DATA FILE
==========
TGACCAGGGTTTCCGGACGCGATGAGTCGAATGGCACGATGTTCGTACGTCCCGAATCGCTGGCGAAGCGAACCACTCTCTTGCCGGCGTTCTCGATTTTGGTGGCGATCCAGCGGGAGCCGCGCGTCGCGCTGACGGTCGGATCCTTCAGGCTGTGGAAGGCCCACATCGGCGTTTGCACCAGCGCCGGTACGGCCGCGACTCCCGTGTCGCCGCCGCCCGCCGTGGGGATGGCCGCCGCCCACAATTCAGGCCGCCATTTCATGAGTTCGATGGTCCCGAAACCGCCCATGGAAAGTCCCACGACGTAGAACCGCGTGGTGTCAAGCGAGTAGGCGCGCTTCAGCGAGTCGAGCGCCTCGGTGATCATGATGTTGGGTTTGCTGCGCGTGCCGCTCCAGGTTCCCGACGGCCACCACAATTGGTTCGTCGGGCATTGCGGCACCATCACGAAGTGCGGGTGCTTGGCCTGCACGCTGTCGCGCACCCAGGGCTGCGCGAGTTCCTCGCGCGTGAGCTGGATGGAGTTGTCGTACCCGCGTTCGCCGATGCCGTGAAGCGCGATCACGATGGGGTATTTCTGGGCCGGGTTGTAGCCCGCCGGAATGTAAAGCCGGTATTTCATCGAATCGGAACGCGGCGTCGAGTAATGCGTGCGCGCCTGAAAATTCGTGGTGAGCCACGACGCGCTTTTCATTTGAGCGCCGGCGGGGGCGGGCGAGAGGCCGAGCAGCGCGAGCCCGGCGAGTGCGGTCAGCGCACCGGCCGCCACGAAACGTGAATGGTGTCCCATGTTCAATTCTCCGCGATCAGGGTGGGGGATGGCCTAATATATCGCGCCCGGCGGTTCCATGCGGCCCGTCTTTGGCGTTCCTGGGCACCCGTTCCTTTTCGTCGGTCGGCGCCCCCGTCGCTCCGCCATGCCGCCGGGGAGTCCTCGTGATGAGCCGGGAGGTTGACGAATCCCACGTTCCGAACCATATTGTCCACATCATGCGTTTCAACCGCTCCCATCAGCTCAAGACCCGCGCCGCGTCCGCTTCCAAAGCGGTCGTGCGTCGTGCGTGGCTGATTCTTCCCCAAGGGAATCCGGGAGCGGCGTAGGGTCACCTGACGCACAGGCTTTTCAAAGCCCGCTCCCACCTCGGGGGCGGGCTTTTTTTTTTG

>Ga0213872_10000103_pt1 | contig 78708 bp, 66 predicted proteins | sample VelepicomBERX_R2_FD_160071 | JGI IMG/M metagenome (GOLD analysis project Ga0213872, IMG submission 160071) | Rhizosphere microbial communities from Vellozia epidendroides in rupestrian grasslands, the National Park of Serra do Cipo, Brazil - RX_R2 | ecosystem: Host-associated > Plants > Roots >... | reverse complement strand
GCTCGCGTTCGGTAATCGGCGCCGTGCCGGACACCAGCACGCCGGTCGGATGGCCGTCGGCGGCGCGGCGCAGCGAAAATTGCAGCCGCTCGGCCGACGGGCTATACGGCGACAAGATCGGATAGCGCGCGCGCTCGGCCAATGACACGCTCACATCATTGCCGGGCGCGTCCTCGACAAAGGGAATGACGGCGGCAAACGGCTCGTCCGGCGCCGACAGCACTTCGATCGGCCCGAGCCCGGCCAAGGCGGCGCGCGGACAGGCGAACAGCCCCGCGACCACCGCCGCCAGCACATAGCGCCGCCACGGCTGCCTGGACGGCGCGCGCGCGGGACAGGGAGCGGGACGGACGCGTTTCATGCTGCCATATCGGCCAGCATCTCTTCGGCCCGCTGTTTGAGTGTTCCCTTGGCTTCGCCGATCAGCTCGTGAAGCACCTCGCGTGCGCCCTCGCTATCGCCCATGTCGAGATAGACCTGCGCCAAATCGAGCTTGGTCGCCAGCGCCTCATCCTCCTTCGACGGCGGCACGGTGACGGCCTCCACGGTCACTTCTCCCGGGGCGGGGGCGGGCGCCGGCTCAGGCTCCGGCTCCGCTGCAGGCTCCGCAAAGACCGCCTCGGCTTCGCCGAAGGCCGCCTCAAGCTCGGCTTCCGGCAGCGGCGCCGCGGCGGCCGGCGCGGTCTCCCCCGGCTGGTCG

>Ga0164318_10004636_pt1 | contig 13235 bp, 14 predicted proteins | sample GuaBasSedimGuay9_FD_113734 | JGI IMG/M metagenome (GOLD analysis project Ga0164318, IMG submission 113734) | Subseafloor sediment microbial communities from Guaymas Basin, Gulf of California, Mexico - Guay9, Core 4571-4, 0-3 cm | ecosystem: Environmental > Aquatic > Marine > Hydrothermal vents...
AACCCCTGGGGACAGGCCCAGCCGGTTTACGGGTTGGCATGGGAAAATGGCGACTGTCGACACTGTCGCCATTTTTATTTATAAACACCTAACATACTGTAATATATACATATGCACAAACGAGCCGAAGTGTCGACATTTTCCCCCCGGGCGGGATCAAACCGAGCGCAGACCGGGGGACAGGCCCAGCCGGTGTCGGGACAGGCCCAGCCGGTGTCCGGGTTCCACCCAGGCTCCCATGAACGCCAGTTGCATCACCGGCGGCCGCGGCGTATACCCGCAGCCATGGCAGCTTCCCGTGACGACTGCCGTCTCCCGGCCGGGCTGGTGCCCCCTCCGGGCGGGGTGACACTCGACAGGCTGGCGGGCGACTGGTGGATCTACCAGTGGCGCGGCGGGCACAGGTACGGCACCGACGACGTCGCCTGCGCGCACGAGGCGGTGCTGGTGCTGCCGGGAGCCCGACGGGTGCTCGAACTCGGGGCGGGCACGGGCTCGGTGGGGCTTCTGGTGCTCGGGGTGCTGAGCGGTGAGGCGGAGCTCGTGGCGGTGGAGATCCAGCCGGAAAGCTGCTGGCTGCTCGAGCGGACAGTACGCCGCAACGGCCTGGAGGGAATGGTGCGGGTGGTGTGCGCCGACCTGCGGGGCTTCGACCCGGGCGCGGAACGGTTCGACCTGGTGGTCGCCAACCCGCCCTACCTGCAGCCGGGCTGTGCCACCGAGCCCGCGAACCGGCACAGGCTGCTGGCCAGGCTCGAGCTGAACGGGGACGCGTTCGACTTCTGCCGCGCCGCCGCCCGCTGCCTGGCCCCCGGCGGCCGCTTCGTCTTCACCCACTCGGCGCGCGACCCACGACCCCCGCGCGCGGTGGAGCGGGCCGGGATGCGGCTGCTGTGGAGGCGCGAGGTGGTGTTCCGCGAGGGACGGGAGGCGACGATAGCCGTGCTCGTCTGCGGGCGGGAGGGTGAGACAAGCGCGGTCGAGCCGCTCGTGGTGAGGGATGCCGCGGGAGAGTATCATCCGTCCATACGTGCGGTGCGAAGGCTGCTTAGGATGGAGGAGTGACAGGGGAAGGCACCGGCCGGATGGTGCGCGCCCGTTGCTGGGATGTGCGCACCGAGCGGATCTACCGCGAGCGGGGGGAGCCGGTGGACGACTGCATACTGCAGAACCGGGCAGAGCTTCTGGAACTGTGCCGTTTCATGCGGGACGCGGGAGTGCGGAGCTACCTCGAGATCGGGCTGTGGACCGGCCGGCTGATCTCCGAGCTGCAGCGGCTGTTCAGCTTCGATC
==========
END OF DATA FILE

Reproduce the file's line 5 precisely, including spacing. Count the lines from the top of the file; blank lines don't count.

AACCCCTGGGGACAGGCCCAGCCGGTTTACGGGTTGGCATGGGAAAATGGCGACTGTCGACACTGTCGCCATTTTTATTTATAAACACCTAACATACTGTAATATATACATATGCACAAACGAGCCGAAGTGTCGACATTTTCCCCCCGGGCGGGATCAAACCGAGCGCAGACCGGGGGACAGGCCCAGCCGGTGTCGGGACAGGCCCAGCCGGTGTCCGGGTTCCACCCAGGCTCCCATGAACGCCAGTTGCATCACCGGCGGCCGCGGCGTATACCCGCAGCCATGGCAGCTTCCCGTGACGACTGCCGTCTCCCGGCCGGGCTGGTGCCCCCTCCGGGCGGGGTGACACTCGACAGGCTGGCGGGCGACTGGTGGATCTACCAGTGGCGCGGCGGGCACAGGTACGGCACCGACGACGTCGCCTGCGCGCACGAGGCGGTGCTGGTGCTGCCGGGAGCCCGACGGGTGCTCGAACTCGGGGCGGGCACGGGCTCGGTGGGGCTTCTGGTGCTCGGGGTGCTGAGCGGTGAGGCGGAGCTCGTGGCGGTGGAGATCCAGCCGGAAAGCTGCTGGCTGCTCGAGCGGACAGTACGCCGCAACGGCCTGGAGGGAATGGTGCGGGTGGTGTGCGCCGACCTGCGGGGCTTCGACCCGGGCGCGGAACGGTTCGACCTGGTGGTCGCCAACCCGCCCTACCTGCAGCCGGGCTGTGCCACCGAGCCCGCGAACCGGCACAGGCTGCTGGCCAGGCTCGAGCTGAACGGGGACGCGTTCGACTTCTGCCGCGCCGCCGCCCGCTGCCTGGCCCCCGGCGGCCGCTTCGTCTTCACCCACTCGGCGCGCGACCCACGACCCCCGCGCGCGGTGGAGCGGGCCGGGATGCGGCTGCTGTGGAGGCGCGAGGTGGTGTTCCGCGAGGGACGGGAGGCGACGATAGCCGTGCTCGTCTGCGGGCGGGAGGGTGAGACAAGCGCGGTCGAGCCGCTCGTGGTGAGGGATGCCGCGGGAGAGTATCATCCGTCCATACGTGCGGTGCGAAGGCTGCTTAGGATGGAGGAGTGACAGGGGAAGGCACCGGCCGGATGGTGCGCGCCCGTTGCTGGGATGTGCGCACCGAGCGGATCTACCGCGAGCGGGGGGAGCCGGTGGACGACTGCATACTGCAGAACCGGGCAGAGCTTCTGGAACTGTGCCGTTTCATGCGGGACGCGGGAGTGCGGAGCTACCTCGAGATCGGGCTGTGGACCGGCCGGCTGATCTCCGAGCTGCAGCGGCTGTTCAGCTTCGATC